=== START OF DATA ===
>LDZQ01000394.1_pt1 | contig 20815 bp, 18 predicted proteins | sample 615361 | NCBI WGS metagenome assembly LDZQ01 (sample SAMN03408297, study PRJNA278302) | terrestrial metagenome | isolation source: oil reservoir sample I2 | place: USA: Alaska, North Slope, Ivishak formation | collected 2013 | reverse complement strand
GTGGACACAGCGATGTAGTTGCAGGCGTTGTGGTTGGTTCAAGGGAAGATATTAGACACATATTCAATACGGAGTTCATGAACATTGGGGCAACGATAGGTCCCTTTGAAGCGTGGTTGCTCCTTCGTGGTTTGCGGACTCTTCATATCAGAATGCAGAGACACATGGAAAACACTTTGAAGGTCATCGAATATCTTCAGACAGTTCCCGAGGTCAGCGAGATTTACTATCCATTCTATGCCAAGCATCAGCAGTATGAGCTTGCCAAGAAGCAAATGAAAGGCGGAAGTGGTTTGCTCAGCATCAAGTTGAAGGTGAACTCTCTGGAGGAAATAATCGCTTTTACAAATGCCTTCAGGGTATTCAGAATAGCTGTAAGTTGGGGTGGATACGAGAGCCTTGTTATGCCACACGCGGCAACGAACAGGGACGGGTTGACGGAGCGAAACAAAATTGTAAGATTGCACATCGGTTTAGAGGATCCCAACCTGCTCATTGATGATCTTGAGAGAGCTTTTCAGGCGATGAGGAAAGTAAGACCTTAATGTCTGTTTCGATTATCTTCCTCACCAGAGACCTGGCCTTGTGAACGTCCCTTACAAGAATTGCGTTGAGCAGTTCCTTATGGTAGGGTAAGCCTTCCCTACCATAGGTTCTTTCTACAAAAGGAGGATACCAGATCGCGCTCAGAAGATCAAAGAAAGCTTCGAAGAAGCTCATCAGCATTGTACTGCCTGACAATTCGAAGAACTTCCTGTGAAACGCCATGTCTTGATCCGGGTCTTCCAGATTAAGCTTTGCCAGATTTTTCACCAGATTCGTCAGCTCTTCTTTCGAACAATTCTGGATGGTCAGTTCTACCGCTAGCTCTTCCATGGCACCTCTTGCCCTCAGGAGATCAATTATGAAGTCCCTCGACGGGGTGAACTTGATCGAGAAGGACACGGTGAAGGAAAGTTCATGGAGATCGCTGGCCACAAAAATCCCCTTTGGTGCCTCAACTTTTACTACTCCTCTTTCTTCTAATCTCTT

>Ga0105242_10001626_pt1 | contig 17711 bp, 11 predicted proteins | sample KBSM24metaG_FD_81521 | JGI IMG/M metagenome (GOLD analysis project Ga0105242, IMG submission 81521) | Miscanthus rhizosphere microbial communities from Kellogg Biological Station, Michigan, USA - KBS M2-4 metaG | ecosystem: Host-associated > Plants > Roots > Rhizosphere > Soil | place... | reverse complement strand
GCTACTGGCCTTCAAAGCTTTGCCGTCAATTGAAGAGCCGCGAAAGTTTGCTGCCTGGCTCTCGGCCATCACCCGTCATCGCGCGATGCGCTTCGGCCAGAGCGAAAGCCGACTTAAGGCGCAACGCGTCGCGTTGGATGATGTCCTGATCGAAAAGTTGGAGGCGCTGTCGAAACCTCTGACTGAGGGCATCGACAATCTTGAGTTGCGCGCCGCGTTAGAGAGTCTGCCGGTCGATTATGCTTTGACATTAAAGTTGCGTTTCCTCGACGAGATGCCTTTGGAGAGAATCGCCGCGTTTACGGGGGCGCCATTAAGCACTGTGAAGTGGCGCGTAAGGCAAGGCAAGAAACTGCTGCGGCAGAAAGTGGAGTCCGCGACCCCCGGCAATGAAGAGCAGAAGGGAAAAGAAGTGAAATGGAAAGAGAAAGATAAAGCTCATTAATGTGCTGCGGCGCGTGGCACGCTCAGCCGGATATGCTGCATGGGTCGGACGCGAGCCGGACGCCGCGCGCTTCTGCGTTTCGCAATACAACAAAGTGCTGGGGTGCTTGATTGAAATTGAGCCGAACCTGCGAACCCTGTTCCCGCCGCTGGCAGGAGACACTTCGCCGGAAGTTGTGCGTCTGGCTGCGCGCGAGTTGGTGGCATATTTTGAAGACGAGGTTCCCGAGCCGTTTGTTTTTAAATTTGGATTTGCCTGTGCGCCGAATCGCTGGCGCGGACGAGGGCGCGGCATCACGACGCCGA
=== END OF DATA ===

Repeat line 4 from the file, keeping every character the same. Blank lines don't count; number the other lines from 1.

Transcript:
GCTACTGGCCTTCAAAGCTTTGCCGTCAATTGAAGAGCCGCGAAAGTTTGCTGCCTGGCTCTCGGCCATCACCCGTCATCGCGCGATGCGCTTCGGCCAGAGCGAAAGCCGACTTAAGGCGCAACGCGTCGCGTTGGATGATGTCCTGATCGAAAAGTTGGAGGCGCTGTCGAAACCTCTGACTGAGGGCATCGACAATCTTGAGTTGCGCGCCGCGTTAGAGAGTCTGCCGGTCGATTATGCTTTGACATTAAAGTTGCGTTTCCTCGACGAGATGCCTTTGGAGAGAATCGCCGCGTTTACGGGGGCGCCATTAAGCACTGTGAAGTGGCGCGTAAGGCAAGGCAAGAAACTGCTGCGGCAGAAAGTGGAGTCCGCGACCCCCGGCAATGAAGAGCAGAAGGGAAAAGAAGTGAAATGGAAAGAGAAAGATAAAGCTCATTAATGTGCTGCGGCGCGTGGCACGCTCAGCCGGATATGCTGCATGGGTCGGACGCGAGCCGGACGCCGCGCGCTTCTGCGTTTCGCAATACAACAAAGTGCTGGGGTGCTTGATTGAAATTGAGCCGAACCTGCGAACCCTGTTCCCGCCGCTGGCAGGAGACACTTCGCCGGAAGTTGTGCGTCTGGCTGCGCGCGAGTTGGTGGCATATTTTGAAGACGAGGTTCCCGAGCCGTTTGTTTTTAAATTTGGATTTGCCTGTGCGCCGAATCGCTGGCGCGGACGAGGGCGCGGCATCACGACGCCGA